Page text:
Like many Portland area gardeners before me—and likely after—I’ve tried to grow Geranium maderense in my garden with little success. Yes, those experiments could have been successful if I’d been lucky enough to own a larger garden with a greenhouse for overwintering large specimens, but I don’t have that kind of setup, so I need to work with what I have available at this time, and because of this, I just gave up on it.
Enter Geranium palmatum, also a large species plant, but one which I was talked into trying by a few of my garden blogging friends. My first impulse was to say no to the free starts. I was terribly reluctant because of the previous failures and disappointments. But then the prospect of it actually working took hold, and I wanted to save seeds from the experiment, so I committed to it for 2 years to see if it would work (it’s a biennial or short-lived perennial).
The fact that I was offered seedlings from someone else’s garden in the Willamette Valley said to me that I might have a chance with it.
The first year it was just lush foliage—but it grew well. The plant start I’d received had been in a 3″ pot so I didn’t know what to expect but I was told that it would get large quickly. And it did.
Last winter wasn’t too cold or rough for it. The plant began to take off as we warmed up, and I was surprised that during the winter it had remained semi-evergreen for me.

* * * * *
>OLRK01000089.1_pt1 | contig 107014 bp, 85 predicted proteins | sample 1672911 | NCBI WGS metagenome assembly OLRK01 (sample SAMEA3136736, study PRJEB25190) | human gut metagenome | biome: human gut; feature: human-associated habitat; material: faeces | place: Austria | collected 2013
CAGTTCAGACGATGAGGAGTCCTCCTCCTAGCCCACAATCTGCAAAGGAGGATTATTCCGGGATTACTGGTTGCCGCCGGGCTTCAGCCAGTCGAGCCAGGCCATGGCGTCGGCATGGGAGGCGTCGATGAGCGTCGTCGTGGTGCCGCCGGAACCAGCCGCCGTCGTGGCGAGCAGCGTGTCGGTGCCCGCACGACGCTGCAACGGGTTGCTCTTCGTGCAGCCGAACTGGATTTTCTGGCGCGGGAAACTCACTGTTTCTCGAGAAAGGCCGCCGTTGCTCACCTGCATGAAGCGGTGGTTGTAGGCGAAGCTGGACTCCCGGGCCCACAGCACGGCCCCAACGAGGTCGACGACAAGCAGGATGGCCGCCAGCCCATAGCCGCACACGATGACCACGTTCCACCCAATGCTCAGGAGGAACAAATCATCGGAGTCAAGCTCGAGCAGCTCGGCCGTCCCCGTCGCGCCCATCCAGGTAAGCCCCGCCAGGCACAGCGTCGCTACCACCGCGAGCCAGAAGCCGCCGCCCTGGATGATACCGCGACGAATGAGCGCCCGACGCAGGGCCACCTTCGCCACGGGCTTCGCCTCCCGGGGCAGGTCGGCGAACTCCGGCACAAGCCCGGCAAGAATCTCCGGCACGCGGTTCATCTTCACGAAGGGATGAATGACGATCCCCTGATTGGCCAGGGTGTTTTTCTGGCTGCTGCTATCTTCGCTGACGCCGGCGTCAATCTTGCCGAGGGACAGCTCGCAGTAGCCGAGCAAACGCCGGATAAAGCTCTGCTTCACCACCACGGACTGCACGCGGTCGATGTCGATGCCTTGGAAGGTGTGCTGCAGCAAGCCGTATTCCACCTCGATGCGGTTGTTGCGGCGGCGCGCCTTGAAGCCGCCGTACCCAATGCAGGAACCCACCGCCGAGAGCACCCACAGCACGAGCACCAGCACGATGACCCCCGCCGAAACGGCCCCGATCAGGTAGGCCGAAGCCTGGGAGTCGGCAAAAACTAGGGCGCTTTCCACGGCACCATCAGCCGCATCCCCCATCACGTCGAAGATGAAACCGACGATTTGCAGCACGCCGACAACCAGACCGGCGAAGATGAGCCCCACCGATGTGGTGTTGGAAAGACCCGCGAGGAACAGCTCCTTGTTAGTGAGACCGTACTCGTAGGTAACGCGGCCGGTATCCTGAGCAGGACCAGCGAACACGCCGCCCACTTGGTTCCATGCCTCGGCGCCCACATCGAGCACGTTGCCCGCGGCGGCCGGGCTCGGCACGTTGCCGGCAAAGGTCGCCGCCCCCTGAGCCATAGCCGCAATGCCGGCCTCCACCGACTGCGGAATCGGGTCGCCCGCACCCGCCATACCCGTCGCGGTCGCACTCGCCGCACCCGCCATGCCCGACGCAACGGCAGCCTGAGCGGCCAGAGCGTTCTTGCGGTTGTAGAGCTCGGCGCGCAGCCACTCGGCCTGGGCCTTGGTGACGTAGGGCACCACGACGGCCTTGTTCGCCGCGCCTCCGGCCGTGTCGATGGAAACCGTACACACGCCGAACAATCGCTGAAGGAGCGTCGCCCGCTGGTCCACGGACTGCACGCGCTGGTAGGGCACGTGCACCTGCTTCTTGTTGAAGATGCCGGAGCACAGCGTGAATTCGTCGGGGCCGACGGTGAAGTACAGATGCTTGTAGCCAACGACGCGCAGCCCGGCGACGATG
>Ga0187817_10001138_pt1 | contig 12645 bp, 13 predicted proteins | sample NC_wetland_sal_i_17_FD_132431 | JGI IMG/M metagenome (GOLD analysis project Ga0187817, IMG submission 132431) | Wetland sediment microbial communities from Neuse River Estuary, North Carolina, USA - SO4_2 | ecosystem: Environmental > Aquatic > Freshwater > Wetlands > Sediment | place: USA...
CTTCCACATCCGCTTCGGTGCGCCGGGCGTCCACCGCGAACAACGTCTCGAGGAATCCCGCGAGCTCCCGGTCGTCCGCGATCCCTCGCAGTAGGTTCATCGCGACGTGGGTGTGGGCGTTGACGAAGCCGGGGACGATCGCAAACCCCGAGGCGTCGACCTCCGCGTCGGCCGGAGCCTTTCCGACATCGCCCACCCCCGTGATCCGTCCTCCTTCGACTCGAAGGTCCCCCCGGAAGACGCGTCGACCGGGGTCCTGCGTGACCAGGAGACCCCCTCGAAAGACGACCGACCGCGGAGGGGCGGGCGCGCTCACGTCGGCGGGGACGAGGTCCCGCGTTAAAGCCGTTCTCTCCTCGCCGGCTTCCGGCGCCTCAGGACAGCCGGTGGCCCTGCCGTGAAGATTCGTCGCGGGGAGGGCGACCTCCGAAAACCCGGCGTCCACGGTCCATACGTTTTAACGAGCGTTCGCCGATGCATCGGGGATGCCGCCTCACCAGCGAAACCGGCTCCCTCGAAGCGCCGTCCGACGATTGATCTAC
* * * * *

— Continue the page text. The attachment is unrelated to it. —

Then it bloomed its head off last summer, and I enjoyed the show.
So overall, I wouldn’t call this an easy beginner’s plant. It will require some more advanced gardening skills to plant it in the correct site, but it’s worth the additional light mental effort.
(If you’d like to read a nice post about the two different species mentioned written by someone else, I really recommend this one.)
You don’t see this plant offered often at nurseries since it’s really just a small start of a plant that will look much different later in the garden. Nurseries can’t keep plants like this in containers for long, and they’re a bit of a financial gamble.
It has been a great week, but I’m exhausted, and I’ve not yet written posts in advance to make this weekly posting process easier. As usual, my commute back and forth to Cistus Nursery was pleasant and I continue to enjoy listening to audiobooks. There is so much change in the air this time of year.
One of the fun things happening at the nursery is that the City of Portland is regularly there for plants. I have no idea how or where they’re being used (most of the time), but I look forward to that tour in a few years once a few things have grown in a bit—especially the trees! Beginning there, let’s just say that there are many of our trees that I’ve grown from seed (or acorn) since I started. There are more than a few available now, but I cannot take credit for them all! We have so many wonderful things that we grow, and it takes a village to make that all happen.